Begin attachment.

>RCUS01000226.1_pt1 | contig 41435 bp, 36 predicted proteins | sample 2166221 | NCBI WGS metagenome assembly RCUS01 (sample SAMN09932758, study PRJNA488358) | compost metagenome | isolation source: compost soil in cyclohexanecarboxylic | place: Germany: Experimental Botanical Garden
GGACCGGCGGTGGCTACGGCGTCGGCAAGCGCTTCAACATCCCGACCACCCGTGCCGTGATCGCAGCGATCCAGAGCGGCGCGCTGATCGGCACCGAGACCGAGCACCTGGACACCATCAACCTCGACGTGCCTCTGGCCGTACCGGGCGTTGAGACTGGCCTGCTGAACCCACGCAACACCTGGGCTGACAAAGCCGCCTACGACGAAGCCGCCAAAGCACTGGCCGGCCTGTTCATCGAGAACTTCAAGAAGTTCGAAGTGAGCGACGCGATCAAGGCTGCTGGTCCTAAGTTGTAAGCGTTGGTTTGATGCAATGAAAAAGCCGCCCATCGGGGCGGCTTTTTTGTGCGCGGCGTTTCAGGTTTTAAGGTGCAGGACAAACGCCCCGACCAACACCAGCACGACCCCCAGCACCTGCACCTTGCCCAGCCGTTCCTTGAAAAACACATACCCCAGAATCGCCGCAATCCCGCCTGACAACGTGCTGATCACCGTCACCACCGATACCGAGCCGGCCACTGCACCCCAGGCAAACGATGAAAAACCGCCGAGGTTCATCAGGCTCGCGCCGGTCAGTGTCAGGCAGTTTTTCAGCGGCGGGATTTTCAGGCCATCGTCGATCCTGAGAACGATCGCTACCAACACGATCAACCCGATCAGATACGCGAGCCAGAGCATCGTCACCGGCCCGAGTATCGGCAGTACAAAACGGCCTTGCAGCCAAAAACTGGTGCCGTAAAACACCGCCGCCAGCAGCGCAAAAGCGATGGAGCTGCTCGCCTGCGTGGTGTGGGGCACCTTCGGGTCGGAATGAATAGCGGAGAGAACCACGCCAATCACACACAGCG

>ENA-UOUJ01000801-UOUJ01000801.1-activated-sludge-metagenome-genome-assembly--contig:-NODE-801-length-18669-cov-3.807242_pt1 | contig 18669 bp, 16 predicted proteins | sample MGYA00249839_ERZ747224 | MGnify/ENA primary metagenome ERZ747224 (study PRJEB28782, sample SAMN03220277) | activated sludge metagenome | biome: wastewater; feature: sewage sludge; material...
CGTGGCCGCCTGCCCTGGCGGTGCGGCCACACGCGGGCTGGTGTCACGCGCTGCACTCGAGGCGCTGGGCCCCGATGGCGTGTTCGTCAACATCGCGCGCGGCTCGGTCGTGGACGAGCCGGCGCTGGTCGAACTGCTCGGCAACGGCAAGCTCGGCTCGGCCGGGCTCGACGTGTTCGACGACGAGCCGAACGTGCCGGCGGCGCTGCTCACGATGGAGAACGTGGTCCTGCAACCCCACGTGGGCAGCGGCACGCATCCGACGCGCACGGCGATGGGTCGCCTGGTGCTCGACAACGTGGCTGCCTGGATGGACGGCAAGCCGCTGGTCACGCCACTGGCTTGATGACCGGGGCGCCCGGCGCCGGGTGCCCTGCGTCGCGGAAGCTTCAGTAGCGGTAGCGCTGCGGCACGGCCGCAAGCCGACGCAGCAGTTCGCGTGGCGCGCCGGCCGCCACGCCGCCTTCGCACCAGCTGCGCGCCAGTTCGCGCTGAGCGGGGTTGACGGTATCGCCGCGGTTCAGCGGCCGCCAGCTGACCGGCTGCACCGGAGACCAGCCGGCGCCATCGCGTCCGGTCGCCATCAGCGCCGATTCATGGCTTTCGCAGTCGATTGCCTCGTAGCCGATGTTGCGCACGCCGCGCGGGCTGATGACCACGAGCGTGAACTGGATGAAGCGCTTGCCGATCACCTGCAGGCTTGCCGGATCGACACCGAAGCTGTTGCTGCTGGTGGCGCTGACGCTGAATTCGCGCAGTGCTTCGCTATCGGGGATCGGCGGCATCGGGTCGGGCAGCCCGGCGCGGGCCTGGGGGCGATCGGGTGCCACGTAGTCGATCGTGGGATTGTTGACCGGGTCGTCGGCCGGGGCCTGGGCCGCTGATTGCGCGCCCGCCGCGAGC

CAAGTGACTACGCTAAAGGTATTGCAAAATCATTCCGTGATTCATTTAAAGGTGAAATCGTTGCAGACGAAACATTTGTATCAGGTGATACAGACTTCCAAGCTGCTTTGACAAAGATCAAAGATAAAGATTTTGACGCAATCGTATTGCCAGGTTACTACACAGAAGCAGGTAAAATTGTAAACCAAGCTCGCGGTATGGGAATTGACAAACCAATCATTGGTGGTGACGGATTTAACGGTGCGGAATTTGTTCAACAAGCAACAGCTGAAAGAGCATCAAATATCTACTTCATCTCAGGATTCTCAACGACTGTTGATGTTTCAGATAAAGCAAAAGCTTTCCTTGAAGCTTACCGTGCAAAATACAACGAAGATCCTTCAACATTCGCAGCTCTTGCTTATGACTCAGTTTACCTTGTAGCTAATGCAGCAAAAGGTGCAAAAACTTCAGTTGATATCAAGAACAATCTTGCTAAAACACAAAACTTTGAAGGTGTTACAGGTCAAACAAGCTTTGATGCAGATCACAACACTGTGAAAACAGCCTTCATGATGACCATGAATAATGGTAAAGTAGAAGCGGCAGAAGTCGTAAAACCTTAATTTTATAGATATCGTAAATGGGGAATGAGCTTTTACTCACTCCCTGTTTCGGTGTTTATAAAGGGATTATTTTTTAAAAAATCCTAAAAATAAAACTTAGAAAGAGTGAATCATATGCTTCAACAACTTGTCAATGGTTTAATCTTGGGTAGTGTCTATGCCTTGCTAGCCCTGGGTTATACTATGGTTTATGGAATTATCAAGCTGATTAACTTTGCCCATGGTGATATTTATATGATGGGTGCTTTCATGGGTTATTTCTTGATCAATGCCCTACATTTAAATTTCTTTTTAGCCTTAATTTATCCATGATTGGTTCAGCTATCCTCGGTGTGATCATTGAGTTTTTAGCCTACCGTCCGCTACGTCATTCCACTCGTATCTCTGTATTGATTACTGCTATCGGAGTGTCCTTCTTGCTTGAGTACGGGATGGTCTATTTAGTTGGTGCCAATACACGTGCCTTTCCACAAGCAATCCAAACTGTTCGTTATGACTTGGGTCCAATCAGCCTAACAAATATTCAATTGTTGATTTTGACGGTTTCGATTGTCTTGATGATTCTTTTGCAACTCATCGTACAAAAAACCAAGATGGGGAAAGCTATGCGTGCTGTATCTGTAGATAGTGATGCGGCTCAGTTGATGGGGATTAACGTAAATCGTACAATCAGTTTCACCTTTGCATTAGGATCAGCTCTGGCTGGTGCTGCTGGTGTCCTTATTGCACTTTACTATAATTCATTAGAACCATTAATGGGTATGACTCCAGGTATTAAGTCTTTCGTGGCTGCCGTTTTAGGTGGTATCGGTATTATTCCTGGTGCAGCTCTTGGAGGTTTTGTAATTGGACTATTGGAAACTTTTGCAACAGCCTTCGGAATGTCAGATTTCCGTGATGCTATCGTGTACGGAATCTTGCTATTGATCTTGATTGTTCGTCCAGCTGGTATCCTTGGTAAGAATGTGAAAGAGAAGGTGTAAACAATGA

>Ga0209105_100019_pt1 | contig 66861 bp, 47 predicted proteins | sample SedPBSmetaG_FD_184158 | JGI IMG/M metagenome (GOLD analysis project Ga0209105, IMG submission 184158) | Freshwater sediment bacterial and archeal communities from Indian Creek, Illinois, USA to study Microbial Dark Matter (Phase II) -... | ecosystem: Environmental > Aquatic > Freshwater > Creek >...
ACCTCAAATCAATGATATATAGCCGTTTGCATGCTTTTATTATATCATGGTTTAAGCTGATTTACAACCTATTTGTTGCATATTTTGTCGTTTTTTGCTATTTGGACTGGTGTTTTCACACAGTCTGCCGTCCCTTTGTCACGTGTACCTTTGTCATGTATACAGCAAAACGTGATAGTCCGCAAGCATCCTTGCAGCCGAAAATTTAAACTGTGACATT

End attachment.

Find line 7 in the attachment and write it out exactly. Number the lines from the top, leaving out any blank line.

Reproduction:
ACCTCAAATCAATGATATATAGCCGTTTGCATGCTTTTATTATATCATGGTTTAAGCTGATTTACAACCTATTTGTTGCATATTTTGTCGTTTTTTGCTATTTGGACTGGTGTTTTCACACAGTCTGCCGTCCCTTTGTCACGTGTACCTTTGTCATGTATACAGCAAAACGTGATAGTCCGCAAGCATCCTTGCAGCCGAAAATTTAAACTGTGACATT